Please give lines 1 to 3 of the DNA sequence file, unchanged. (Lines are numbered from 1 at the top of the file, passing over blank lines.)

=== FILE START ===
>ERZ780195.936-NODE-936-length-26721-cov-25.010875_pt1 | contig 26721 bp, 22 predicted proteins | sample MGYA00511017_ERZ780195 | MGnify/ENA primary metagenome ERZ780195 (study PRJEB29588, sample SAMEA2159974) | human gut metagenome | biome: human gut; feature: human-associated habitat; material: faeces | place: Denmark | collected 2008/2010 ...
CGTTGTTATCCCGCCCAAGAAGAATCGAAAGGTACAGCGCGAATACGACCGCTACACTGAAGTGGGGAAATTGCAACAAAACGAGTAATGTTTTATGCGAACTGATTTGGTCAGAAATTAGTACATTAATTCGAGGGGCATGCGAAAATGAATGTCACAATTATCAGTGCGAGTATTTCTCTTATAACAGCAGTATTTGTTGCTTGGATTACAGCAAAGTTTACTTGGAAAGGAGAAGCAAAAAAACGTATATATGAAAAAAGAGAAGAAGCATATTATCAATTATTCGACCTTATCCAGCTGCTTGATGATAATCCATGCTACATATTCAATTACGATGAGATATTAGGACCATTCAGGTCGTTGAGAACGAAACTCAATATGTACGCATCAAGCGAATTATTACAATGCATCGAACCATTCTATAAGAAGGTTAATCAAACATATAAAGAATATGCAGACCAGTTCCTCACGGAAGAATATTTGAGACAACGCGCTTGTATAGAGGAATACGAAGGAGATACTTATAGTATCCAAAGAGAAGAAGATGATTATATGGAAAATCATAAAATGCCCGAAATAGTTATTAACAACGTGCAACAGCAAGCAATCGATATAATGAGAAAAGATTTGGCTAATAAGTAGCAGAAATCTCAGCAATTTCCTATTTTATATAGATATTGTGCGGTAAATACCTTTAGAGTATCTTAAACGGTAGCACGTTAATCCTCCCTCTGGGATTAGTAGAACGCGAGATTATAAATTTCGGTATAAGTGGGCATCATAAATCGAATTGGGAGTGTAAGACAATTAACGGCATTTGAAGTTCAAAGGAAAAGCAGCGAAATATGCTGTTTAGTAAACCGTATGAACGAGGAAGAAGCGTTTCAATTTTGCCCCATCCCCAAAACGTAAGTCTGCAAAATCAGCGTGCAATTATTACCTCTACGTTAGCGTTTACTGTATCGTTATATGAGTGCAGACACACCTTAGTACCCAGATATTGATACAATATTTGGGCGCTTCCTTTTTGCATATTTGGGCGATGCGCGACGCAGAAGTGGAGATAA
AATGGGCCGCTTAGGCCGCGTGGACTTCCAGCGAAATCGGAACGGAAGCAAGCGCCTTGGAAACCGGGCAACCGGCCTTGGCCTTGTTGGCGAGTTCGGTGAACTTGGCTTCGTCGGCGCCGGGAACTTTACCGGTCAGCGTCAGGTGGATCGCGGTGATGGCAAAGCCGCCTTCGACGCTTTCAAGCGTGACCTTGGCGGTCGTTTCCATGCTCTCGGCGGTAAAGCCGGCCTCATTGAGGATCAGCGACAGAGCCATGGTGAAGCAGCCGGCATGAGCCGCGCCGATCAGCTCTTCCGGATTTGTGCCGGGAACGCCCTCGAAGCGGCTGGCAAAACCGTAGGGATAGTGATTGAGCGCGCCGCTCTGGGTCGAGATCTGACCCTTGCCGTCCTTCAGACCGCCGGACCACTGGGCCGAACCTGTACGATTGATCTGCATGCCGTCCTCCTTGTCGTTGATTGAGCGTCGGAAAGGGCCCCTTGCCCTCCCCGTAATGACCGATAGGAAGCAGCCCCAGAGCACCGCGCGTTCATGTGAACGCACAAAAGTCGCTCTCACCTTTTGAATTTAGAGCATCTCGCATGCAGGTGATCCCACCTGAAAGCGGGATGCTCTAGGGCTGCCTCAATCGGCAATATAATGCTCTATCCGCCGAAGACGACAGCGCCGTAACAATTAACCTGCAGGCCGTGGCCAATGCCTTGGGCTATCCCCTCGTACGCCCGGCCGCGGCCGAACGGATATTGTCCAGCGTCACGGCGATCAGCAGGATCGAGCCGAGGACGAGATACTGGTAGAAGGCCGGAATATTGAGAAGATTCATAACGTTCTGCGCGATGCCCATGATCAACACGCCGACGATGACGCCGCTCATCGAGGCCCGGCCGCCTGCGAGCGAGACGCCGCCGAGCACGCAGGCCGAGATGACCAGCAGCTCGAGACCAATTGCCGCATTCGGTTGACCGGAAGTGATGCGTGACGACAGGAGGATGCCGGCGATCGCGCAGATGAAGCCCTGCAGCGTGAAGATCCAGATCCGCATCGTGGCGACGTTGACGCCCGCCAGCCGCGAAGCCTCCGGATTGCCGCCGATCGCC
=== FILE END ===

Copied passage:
>ERZ780195.936-NODE-936-length-26721-cov-25.010875_pt1 | contig 26721 bp, 22 predicted proteins | sample MGYA00511017_ERZ780195 | MGnify/ENA primary metagenome ERZ780195 (study PRJEB29588, sample SAMEA2159974) | human gut metagenome | biome: human gut; feature: human-associated habitat; material: faeces | place: Denmark | collected 2008/2010 ...
CGTTGTTATCCCGCCCAAGAAGAATCGAAAGGTACAGCGCGAATACGACCGCTACACTGAAGTGGGGAAATTGCAACAAAACGAGTAATGTTTTATGCGAACTGATTTGGTCAGAAATTAGTACATTAATTCGAGGGGCATGCGAAAATGAATGTCACAATTATCAGTGCGAGTATTTCTCTTATAACAGCAGTATTTGTTGCTTGGATTACAGCAAAGTTTACTTGGAAAGGAGAAGCAAAAAAACGTATATATGAAAAAAGAGAAGAAGCATATTATCAATTATTCGACCTTATCCAGCTGCTTGATGATAATCCATGCTACATATTCAATTACGATGAGATATTAGGACCATTCAGGTCGTTGAGAACGAAACTCAATATGTACGCATCAAGCGAATTATTACAATGCATCGAACCATTCTATAAGAAGGTTAATCAAACATATAAAGAATATGCAGACCAGTTCCTCACGGAAGAATATTTGAGACAACGCGCTTGTATAGAGGAATACGAAGGAGATACTTATAGTATCCAAAGAGAAGAAGATGATTATATGGAAAATCATAAAATGCCCGAAATAGTTATTAACAACGTGCAACAGCAAGCAATCGATATAATGAGAAAAGATTTGGCTAATAAGTAGCAGAAATCTCAGCAATTTCCTATTTTATATAGATATTGTGCGGTAAATACCTTTAGAGTATCTTAAACGGTAGCACGTTAATCCTCCCTCTGGGATTAGTAGAACGCGAGATTATAAATTTCGGTATAAGTGGGCATCATAAATCGAATTGGGAGTGTAAGACAATTAACGGCATTTGAAGTTCAAAGGAAAAGCAGCGAAATATGCTGTTTAGTAAACCGTATGAACGAGGAAGAAGCGTTTCAATTTTGCCCCATCCCCAAAACGTAAGTCTGCAAAATCAGCGTGCAATTATTACCTCTACGTTAGCGTTTACTGTATCGTTATATGAGTGCAGACACACCTTAGTACCCAGATATTGATACAATATTTGGGCGCTTCCTTTTTGCATATTTGGGCGATGCGCGACGCAGAAGTGGAGATAA
AATGGGCCGCTTAGGCCGCGTGGACTTCCAGCGAAATCGGAACGGAAGCAAGCGCCTTGGAAACCGGGCAACCGGCCTTGGCCTTGTTGGCGAGTTCGGTGAACTTGGCTTCGTCGGCGCCGGGAACTTTACCGGTCAGCGTCAGGTGGATCGCGGTGATGGCAAAGCCGCCTTCGACGCTTTCAAGCGTGACCTTGGCGGTCGTTTCCATGCTCTCGGCGGTAAAGCCGGCCTCATTGAGGATCAGCGACAGAGCCATGGTGAAGCAGCCGGCATGAGCCGCGCCGATCAGCTCTTCCGGATTTGTGCCGGGAACGCCCTCGAAGCGGCTGGCAAAACCGTAGGGATAGTGATTGAGCGCGCCGCTCTGGGTCGAGATCTGACCCTTGCCGTCCTTCAGACCGCCGGACCACTGGGCCGAACCTGTACGATTGATCTGCATGCCGTCCTCCTTGTCGTTGATTGAGCGTCGGAAAGGGCCCCTTGCCCTCCCCGTAATGACCGATAGGAAGCAGCCCCAGAGCACCGCGCGTTCATGTGAACGCACAAAAGTCGCTCTCACCTTTTGAATTTAGAGCATCTCGCATGCAGGTGATCCCACCTGAAAGCGGGATGCTCTAGGGCTGCCTCAATCGGCAATATAATGCTCTATCCGCCGAAGACGACAGCGCCGTAACAATTAACCTGCAGGCCGTGGCCAATGCCTTGGGCTATCCCCTCGTACGCCCGGCCGCGGCCGAACGGATATTGTCCAGCGTCACGGCGATCAGCAGGATCGAGCCGAGGACGAGATACTGGTAGAAGGCCGGAATATTGAGAAGATTCATAACGTTCTGCGCGATGCCCATGATCAACACGCCGACGATGACGCCGCTCATCGAGGCCCGGCCGCCTGCGAGCGAGACGCCGCCGAGCACGCAGGCCGAGATGACCAGCAGCTCGAGACCAATTGCCGCATTCGGTTGACCGGAAGTGATGCGTGACGACAGGAGGATGCCGGCGATCGCGCAGATGAAGCCCTGCAGCGTGAAGATCCAGATCCGCATCGTGGCGACGTTGACGCCCGCCAGCCGCGAAGCCTCCGGATTGCCGCCGATCGCC